Games played with German suited cards
The German suits of acorns , leaves , hearts and bells were established in the early fifteenth century. There may be some very early packs that had 52 cards, but at a fairly early stage the standard German pack came to consist of 48 cards. Each suit had a king, an upper jack (Obermann) with the suit symbol at the top, a lower jack (Untermann) with the suit symbol at the bottom, a ten (sometimes shown as a banner), and further numerals from nine down to two. Presumably this full 48 card pack was used for various games, but the main one about which we have information is Karnöffel.
When the ace of the French and Italian packs was promoted to be the highest card in many games, the same thing happened to the two or deuce (Daus) of the German pack. Later, several games became popular in which the pack was shortened to 36, 32 or even fewer cards, by omitting what were now the lowest numerals: 3, 4, 5, sometimes 6, and so on. The deuce, now isolated as the highest card, has come to be thought of by most people as an ace, even though it has two suitmarks. In south Germany and Austria it is also often known as the sow (Sau).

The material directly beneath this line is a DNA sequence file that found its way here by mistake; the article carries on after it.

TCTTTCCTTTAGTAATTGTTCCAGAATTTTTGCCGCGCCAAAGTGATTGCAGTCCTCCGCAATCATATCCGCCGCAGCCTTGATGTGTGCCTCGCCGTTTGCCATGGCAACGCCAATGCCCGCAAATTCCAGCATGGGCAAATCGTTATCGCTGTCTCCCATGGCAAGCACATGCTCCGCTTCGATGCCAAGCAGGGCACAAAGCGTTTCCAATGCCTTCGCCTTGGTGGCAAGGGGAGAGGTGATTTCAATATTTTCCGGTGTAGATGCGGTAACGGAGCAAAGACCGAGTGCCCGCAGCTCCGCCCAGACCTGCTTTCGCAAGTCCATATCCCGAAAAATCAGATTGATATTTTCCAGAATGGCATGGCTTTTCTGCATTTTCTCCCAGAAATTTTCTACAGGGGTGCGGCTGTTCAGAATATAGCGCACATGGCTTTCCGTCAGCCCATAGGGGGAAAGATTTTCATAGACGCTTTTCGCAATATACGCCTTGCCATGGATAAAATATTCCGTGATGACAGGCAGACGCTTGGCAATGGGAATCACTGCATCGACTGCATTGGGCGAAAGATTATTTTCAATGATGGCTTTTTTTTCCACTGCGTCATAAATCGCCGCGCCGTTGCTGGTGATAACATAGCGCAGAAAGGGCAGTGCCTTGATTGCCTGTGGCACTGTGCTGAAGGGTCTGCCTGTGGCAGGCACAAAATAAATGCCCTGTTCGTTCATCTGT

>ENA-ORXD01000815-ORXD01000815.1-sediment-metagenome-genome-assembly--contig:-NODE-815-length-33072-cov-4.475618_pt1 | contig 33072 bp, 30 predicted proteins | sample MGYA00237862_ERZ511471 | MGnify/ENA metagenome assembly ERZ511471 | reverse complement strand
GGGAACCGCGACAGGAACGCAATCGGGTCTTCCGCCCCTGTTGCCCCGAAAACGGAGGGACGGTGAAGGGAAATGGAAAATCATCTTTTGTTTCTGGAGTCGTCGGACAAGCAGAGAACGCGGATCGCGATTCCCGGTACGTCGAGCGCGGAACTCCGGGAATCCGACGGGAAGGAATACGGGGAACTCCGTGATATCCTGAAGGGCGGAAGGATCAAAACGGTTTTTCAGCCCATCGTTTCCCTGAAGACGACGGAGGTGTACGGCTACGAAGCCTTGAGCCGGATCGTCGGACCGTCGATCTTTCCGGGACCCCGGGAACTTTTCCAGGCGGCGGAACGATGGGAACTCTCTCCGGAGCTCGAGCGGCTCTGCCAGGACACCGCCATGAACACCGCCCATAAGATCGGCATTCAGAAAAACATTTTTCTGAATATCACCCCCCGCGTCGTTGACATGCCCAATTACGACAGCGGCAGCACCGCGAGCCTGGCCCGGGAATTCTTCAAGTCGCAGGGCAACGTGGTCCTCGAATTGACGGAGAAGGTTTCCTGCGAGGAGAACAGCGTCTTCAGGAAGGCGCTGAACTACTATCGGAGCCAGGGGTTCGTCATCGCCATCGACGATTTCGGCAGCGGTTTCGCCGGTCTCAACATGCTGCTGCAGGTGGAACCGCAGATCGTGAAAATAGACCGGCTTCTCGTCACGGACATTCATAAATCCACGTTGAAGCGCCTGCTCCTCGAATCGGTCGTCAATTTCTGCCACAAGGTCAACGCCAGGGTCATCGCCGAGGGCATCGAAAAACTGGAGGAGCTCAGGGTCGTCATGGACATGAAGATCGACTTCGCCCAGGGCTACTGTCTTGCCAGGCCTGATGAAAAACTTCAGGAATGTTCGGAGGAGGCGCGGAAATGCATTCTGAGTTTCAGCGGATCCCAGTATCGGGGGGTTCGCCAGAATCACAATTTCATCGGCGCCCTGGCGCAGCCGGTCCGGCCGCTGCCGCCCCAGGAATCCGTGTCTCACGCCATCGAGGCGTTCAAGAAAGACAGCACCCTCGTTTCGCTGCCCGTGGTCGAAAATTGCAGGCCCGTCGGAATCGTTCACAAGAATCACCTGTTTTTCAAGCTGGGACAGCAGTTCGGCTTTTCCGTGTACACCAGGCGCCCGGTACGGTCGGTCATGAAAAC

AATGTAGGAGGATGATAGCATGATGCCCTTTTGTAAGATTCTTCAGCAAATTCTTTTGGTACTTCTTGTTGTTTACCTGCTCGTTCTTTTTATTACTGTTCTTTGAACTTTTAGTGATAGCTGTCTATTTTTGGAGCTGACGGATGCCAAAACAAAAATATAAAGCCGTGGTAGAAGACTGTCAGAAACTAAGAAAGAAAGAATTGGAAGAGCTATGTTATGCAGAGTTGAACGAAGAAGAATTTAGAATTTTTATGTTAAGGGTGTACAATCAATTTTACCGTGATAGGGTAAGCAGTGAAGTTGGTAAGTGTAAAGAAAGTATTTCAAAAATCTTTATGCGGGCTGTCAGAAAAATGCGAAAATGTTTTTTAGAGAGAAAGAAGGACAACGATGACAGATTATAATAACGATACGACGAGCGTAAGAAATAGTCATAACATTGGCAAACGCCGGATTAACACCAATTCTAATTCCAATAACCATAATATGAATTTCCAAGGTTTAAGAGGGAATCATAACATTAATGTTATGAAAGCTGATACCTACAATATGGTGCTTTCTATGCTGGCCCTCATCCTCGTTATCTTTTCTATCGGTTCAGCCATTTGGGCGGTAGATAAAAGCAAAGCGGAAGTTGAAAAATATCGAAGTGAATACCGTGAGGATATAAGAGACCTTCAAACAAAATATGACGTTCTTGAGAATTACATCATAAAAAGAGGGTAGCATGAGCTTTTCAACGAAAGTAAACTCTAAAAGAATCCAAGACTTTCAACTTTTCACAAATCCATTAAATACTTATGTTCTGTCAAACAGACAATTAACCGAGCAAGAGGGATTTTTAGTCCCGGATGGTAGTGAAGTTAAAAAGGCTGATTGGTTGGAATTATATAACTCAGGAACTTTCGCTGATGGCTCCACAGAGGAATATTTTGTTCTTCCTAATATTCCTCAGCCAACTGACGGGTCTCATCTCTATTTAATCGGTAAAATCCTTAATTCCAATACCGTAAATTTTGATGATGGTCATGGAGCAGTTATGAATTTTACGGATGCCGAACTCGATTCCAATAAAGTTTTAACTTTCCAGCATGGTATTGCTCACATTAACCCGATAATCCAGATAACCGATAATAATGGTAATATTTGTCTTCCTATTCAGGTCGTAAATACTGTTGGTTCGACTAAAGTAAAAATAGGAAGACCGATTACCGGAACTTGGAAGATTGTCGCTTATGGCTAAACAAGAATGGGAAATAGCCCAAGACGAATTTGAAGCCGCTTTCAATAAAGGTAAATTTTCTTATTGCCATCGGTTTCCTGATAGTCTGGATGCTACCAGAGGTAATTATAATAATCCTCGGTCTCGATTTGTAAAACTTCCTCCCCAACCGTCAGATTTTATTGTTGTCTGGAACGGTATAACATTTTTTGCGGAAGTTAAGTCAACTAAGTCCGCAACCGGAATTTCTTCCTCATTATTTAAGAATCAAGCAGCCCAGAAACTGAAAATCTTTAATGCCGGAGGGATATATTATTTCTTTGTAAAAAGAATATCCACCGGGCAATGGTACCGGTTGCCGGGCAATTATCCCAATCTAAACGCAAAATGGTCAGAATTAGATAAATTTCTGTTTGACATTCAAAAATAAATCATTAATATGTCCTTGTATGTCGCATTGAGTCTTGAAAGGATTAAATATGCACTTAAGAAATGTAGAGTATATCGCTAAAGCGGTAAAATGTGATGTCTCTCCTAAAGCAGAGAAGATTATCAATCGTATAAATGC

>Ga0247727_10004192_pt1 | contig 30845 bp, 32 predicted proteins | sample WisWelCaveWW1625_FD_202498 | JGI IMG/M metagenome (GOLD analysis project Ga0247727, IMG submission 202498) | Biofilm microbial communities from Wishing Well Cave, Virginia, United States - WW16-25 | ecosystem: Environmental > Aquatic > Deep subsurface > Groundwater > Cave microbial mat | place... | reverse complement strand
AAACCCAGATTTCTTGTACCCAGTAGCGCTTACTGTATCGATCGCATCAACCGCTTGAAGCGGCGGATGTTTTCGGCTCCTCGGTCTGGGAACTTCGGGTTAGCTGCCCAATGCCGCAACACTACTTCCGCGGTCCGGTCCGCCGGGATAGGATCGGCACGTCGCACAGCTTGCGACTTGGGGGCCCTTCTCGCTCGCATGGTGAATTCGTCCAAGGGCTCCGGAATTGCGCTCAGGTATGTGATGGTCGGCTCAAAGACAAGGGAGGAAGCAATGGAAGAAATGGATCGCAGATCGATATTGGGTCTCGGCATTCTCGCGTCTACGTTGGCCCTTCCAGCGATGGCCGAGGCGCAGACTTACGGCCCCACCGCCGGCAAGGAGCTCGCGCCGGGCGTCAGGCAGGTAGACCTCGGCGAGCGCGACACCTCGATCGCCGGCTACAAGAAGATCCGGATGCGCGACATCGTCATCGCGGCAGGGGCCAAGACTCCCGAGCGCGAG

German suited cards are still the primary type of cards used in many parts of central Europe. To some extent each country or region has its own variation of the pattern, with noticeably different designs. The main places where German suited cards are now used are as follows (please follow the links to the country pages for details of the games played).
Note on William Tell cards
The characters depicted on the kings, overs and unders are from the 15th century legend of Wilhelm Tell, who is supposed to have led the Swiss resistance against Austrian domination. According to the legend, he was compelled to shoot an arrow through an apple placed on his son's head. Specifically, the characters are from the play about Wilhelm Tell written by Friedrich Schiller in 1804. You can read this play at http://gutenberg.spiegel.de/buch/wilhelm-tell-3332/1.
The playing-cards with these characters became popular around the time of the revolutions of 1848, probably because of the parallels with the uprisings against the Habsburg empire. The cards are used mainly in Austria, Hungary, Slovakia, Slovenia and Romania, but are unknown in Switzerland, even though the characters on them are Swiss.